Winning is all that counts in most sailboat races, but in Del Rey Yacht Club’s PV09 International Race Series to Puerto Vallarta, presented by CORUM Swiss Timepieces, there also are rewards for good guys, good cooks, good communicators and good fishermen, as well as some pretty good sailors.
At Saturday night’s awards presentation followed by a fiesta with fireworks, the latter included the class winners on overall corrected handicap time: Spinnaker A—Carmagnole, Dan Howard, Del Rey YC, Marina del Rey; Spinnaker B—Barking Spider, David Kory, South Bay Yacht Racing Club, San Francisco; Non-Spinnaker A—Defiance, Peter Noonan, St. Francis YC, San Francisco; Non-Spinnaker B—G-Rated, Sid Lampert, Del Rey YC.
Corum USA President Michael Wunderman presented a $5,000 Corum Admiral’s Cup timepiece to each of the winners, and also to Marshall Wax, who ferried the crew of the event’s “escort vessel” the 286 nautical miles back and forth across the Gulf of California where their 36-foot Winnebago motorhome couldn’t go.
Carmagnole won the first three races in class but faltered to third place on the finale to Puerto Vallarta after losing use of its main sail for 11 hours.
Barking Spider also missed a sweep in Spinnaker B when rough conditions hampered the smallest boat in the fleet.
Kory said later it was “a very bumpy and upwind night out of Cabo San Lucas. The wind eventually clocked around to a beam reach, and we could make good time to Puerto Vallarta. Unfortunately, Rose of Sharon loved the early conditions and got away from us. Jungle Jim also sailed faster and finished in PV before the wind died. By the time we got near the finish line around 8 a.m. [Thursday] morning, the wind had completely died. It took us over an hour to travel the last mile along the beach.”
Nevertheless, it was noteworthy that in the previous Del Rey YC event two years ago Kory sailed the largest boat in the Salsa fleet—a bigger and faster MacGregor 65, also called Barking Spider—and also won overall fleet honors. This time he sailed the smallest boat—a Catalina 36 MK2—and repeated, while posting the lowest corrected time of all 15 starters in all classes.
Barking Spider’s nearest rival in class and fleet scoring was Byron Chamberlain’s Rose of Sharon, less than five hours behind in handicap time. The 51-foot (not including bowsprit) wooden schooner was launched in 1930 but hardly seemed outclassed in performance and certainly not in style.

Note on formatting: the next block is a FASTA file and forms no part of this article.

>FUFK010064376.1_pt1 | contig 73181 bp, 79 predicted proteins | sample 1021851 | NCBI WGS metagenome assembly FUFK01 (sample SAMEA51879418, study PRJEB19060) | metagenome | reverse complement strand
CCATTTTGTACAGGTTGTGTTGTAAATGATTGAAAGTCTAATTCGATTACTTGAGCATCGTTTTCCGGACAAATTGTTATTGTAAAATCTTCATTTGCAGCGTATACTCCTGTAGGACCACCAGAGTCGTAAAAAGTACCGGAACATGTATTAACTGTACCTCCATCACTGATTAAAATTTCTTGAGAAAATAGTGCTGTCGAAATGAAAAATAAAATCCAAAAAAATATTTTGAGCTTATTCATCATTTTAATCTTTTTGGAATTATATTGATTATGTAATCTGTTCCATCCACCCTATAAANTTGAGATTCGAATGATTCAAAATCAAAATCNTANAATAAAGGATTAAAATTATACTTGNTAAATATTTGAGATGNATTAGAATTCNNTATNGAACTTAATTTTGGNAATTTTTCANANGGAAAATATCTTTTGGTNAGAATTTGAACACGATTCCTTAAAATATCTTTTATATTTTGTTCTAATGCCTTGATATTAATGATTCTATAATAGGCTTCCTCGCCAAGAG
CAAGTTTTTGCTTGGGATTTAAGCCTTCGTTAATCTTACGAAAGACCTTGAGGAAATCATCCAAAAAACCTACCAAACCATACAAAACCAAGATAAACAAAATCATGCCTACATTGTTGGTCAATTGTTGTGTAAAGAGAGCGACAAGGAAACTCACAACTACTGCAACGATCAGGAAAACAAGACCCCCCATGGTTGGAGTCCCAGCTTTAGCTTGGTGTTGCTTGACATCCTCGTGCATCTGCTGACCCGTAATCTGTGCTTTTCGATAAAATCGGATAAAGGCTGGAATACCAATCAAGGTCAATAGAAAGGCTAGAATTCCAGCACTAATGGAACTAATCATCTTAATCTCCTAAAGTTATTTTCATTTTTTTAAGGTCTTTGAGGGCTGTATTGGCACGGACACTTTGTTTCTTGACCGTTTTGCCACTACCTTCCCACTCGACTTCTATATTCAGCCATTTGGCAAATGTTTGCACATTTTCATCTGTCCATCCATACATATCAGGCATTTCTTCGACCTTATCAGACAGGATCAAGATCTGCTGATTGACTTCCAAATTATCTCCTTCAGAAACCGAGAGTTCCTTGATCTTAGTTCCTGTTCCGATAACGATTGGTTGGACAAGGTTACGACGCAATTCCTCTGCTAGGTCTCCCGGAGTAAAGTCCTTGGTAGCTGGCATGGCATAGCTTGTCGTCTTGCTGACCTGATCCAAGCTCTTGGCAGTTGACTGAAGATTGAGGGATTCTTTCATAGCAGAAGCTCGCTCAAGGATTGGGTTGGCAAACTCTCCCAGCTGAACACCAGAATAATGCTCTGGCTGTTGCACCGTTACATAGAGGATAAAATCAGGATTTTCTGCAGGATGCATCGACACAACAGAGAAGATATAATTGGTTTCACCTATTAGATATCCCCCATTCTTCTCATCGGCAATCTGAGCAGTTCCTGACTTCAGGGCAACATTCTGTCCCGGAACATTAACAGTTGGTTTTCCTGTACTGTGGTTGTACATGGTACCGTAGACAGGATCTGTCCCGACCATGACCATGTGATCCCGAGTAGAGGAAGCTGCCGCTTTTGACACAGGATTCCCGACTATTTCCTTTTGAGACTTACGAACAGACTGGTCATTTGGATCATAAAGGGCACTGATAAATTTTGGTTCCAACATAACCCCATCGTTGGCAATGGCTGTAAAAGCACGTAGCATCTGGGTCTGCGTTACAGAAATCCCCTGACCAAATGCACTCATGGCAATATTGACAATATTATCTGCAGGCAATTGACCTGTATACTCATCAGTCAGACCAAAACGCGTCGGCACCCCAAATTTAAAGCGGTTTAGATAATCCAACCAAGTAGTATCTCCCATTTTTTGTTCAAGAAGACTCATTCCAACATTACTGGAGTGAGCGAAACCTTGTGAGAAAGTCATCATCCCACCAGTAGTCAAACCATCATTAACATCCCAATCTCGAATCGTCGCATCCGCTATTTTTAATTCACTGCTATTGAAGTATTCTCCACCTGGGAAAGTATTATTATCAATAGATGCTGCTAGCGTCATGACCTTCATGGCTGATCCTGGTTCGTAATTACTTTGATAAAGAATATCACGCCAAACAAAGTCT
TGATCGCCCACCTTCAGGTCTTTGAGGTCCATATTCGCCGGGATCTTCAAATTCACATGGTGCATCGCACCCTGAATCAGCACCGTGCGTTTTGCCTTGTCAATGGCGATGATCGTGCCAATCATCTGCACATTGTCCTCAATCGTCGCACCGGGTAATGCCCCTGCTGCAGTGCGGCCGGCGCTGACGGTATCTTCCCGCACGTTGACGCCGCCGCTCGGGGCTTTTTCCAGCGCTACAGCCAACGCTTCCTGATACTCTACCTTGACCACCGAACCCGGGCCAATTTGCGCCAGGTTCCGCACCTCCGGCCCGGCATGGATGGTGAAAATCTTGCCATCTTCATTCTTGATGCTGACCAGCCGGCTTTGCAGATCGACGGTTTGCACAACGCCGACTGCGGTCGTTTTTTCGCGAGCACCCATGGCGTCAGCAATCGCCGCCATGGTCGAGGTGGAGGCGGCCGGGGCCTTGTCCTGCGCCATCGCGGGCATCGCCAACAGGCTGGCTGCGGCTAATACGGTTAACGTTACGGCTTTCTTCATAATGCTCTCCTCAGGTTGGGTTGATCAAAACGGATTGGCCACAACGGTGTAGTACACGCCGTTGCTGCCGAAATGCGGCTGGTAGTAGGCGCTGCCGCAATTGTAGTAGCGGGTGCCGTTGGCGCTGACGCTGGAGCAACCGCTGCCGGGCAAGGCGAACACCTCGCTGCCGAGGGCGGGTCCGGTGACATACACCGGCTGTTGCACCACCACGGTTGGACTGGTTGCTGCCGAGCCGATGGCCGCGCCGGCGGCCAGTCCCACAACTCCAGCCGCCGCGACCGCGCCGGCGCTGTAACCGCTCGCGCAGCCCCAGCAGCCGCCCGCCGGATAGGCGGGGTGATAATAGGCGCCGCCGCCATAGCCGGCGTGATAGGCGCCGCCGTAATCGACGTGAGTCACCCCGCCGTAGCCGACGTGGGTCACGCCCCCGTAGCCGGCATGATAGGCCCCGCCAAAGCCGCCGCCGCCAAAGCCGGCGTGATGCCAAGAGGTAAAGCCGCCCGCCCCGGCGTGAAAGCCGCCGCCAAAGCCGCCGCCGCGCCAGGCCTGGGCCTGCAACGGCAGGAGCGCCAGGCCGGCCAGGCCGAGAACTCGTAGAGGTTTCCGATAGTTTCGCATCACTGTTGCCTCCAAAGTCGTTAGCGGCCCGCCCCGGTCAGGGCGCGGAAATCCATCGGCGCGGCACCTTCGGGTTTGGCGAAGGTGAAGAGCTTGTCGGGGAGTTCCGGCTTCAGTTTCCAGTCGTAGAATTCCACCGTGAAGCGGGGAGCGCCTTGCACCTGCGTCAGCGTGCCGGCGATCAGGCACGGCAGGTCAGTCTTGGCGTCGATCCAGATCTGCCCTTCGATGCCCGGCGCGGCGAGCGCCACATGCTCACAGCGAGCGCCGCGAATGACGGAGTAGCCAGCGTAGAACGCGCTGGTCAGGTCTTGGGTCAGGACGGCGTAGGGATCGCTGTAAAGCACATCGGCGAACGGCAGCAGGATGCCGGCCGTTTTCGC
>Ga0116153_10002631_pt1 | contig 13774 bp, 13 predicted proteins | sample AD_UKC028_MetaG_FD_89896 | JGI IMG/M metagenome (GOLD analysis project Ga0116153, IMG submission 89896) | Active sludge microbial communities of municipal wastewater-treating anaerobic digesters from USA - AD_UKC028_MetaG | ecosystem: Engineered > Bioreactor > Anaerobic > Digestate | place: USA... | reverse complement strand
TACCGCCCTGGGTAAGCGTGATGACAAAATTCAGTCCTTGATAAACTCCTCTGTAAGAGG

Jon Conser, one of a few old pals sailing with Chamberlain, said afterward, “I thought all these guys would run away from us.”
But few did, even when the wind died and they used their engines. Rose of Sharon did so minimally through the first two light-wind races, as did Barking Spider, but Conser thought the unique motoring rule—it’s OK to motor when your sailing speed drops below your assigned “Cross-Over” speed—made the multiple race format work.
“We first started motoring off [Santa] Catalina [Island] after we sailed into the leeward hole,” Conser said. “It made sense. The point was to get to Puerto Vallarta, not sit off Catalina.”
There were several special awards, including a Corinthian Trophy for Sportsmanship to sailmaker Bob Kettenhofen, skipper of the Beck 60, Dare, that not only was a runaway first-to-finish in every race but took time on the stopovers to assist troubled rivals—Félicita with a damaged sail and Rhiannon with electrical problem.
Amazing Grace skipper Jim Puckett and Defiance navigator Mike Priest each received a new “Distinguished Service Award” for picking up the fleet communications slack in the unplanned absence of a customary escort vessel.
The “Fastest Ladies” (first to reach Puerto Vallarta) were Nancy Kettenhofen on Dare and Jeanne Dominguez on Transformer.
The “Fastest Cooks on the Slowest Boats” were Marianne Wheeler on Barking Spider and Kerry Rackliffe on Rhiannon.
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